The American Civil Liberties Union and ACLU of Wisconsin have issued a nationwide travel alert, warning people planning to travel to Texas to anticipate the possible violation of their constitutional rights when stopped by law enforcement.
The alert comes amid the passing of a Texas law, known as SB4.
The ACLU said the measure gives a green light to police officers in the state to investigate a person’s immigration status during a routine stop, leading to widespread racial profiling, baseless scrutiny and illegal arrests of citizens and non-citizens alike presumed to be “foreign” based on how they look or sound.
“In a free country, you shouldn’t have to worry about losing your rights when crossing from one state to another, and residents shouldn’t have to put up with the way this law encourages racial profiling,” said ACLU of Wisconsin executive director Chris Ott.
Ott added, “In recent months, clumsy and heavy-handed anti-immigrant measures have sparked outrage, and we hope Wisconsin lawmakers will avoid making the same mistakes. The ACLU fought President Trump’s unpopular and unconstitutional Muslim travel ban, and we will fight unjust laws like this.”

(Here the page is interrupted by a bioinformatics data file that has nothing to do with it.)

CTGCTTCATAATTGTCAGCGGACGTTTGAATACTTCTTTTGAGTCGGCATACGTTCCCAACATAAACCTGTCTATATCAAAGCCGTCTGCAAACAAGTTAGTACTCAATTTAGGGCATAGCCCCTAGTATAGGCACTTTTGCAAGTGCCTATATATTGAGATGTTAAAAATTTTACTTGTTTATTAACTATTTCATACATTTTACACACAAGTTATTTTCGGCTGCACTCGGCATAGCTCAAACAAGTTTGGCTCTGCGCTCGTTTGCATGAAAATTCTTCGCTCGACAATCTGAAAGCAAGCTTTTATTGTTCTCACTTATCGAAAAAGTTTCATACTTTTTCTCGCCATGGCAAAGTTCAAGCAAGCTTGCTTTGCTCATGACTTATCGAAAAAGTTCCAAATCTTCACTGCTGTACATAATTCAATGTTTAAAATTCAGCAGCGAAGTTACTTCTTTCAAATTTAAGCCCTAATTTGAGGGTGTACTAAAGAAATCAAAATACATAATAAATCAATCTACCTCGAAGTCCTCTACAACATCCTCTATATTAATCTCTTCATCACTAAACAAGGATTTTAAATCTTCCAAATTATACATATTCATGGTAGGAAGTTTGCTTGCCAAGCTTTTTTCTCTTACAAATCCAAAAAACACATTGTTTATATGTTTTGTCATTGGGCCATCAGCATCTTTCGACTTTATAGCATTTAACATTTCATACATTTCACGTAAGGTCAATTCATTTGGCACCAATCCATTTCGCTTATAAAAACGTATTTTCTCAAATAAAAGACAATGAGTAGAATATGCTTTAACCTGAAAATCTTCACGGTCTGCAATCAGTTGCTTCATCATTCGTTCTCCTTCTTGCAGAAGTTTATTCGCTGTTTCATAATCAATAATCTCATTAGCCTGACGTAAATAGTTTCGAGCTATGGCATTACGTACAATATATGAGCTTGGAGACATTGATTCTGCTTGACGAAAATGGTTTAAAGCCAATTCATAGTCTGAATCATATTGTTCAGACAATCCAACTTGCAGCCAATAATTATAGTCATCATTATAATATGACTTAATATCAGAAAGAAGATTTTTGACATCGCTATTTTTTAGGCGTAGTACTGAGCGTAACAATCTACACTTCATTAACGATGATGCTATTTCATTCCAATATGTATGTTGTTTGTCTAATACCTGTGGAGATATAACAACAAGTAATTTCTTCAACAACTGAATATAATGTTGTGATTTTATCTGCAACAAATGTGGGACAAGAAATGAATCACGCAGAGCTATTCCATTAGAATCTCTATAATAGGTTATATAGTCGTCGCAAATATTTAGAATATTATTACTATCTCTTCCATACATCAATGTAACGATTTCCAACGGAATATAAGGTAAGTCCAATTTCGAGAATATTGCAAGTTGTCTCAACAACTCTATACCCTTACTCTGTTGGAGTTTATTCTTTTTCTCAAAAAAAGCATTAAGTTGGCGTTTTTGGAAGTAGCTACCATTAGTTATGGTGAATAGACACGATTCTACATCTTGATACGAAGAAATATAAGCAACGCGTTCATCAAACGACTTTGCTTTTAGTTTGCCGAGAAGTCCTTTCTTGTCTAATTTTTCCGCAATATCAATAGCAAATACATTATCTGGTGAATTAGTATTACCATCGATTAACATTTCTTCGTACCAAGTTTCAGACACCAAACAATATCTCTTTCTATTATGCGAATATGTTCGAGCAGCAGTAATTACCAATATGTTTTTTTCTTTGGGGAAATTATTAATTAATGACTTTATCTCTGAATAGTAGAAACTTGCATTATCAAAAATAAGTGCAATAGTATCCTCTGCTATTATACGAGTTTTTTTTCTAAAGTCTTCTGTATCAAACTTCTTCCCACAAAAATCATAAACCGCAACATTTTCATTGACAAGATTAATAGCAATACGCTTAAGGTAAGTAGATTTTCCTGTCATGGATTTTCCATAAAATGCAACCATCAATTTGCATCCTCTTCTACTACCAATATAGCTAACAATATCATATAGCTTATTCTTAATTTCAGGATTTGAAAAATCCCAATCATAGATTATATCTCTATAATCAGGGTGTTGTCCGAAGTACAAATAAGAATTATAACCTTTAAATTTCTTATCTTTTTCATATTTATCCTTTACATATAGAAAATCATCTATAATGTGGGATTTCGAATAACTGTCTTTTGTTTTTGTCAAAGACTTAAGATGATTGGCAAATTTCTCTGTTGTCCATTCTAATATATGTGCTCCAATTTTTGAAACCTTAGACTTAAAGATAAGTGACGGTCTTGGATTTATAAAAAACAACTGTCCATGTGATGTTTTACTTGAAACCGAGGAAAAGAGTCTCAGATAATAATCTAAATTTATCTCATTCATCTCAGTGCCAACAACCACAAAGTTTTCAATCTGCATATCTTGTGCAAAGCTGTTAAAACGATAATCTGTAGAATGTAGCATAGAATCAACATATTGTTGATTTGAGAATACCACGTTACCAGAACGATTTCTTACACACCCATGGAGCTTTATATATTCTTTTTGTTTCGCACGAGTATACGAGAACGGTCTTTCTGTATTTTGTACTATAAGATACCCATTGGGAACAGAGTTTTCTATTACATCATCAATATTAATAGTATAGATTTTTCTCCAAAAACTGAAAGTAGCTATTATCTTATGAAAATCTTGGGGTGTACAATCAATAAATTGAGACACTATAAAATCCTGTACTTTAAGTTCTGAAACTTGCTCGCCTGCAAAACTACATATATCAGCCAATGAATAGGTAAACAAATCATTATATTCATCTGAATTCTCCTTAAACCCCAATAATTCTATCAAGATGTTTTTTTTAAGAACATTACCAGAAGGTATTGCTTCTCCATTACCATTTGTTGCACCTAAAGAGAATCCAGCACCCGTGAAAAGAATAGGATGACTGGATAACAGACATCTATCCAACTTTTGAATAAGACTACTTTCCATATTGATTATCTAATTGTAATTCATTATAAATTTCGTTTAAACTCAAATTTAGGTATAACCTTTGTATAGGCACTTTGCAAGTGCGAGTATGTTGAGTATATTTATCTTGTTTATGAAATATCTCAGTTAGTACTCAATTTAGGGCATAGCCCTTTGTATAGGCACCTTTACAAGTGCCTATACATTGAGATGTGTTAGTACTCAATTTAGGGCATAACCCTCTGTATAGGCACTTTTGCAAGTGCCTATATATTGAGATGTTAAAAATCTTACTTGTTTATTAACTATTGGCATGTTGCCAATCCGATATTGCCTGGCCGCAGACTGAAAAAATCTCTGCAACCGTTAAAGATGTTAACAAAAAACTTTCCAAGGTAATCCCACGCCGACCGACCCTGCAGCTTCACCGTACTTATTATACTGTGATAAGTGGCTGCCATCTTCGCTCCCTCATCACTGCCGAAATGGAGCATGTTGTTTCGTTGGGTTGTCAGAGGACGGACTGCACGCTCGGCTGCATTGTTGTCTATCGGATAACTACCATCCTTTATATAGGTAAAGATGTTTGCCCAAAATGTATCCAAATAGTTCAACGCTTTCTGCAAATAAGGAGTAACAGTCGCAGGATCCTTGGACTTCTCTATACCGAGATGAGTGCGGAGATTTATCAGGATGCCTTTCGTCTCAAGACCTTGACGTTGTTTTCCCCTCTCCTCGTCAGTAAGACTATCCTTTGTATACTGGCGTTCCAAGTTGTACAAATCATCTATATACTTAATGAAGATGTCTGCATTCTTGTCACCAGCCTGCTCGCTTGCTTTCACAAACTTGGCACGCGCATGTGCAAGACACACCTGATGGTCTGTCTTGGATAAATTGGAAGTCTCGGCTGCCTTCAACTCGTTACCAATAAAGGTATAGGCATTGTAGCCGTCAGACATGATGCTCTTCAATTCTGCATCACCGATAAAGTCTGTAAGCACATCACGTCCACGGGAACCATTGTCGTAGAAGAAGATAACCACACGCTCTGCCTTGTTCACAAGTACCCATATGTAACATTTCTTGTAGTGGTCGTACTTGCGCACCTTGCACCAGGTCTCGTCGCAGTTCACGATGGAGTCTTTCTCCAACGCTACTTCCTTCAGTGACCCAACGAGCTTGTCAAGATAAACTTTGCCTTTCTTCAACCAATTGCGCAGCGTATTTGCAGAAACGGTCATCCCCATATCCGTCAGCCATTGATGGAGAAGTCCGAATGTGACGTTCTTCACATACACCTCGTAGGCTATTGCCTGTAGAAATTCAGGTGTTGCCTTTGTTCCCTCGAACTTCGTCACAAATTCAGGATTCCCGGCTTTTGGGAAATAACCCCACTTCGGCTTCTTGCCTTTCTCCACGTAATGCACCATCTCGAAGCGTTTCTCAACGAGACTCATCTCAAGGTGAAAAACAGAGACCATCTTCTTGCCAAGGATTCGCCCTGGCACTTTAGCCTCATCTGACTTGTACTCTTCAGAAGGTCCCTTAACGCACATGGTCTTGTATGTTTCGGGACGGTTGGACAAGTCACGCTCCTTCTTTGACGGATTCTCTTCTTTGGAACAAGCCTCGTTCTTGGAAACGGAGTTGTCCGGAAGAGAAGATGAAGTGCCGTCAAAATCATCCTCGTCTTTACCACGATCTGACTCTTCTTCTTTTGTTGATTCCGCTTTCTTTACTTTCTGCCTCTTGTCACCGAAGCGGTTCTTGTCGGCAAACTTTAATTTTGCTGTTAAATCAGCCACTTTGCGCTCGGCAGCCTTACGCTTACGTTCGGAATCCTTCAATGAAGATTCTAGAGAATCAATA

Terri Burke, executive director of the ACLU of Texas, stated, “We plan to fight this racist and wrongheaded law in the courts and in the streets. Until we defeat it, everyone traveling in or to Texas needs to be aware of what’s in store for them."
Burke also said, “The Lone Star State will become a ‘show me your papers’ state, where every interaction with law enforcement can become a citizenship interrogation and potentially an illegal arrest.”
SB4 requires Texas law enforcement to comply with the federal government’s use of detainer requests, which ask local law enforcement to hold people for U.S. Immigration and Customs Enforcement, even when they lack the legal authority to do so.
Between 2008 and 2012, ICE requested local law enforcement to hold 834 U.S. citizens — some of whom subsequently spent days in jail — as a result.
Under SB4, Texas is placing the rights of its residents, including U.S. citizens, in extreme jeopardy, the ACLU said.
“It is simply a matter of time before illegal arrests occur. Local law enforcement will have to decide between violating a person’s rights and being severely fined, thrown in jail, or even being removed from office for choosing not to do so,” said Burke.
SB4 will go into effect Sept. 1, 2017.
However, the ACLU is concerned some law enforcement officers may begin to treat residents and travelers unfairly now.
If you believe your rights have been violated because of SB4, please contact the ACLU of Texas at .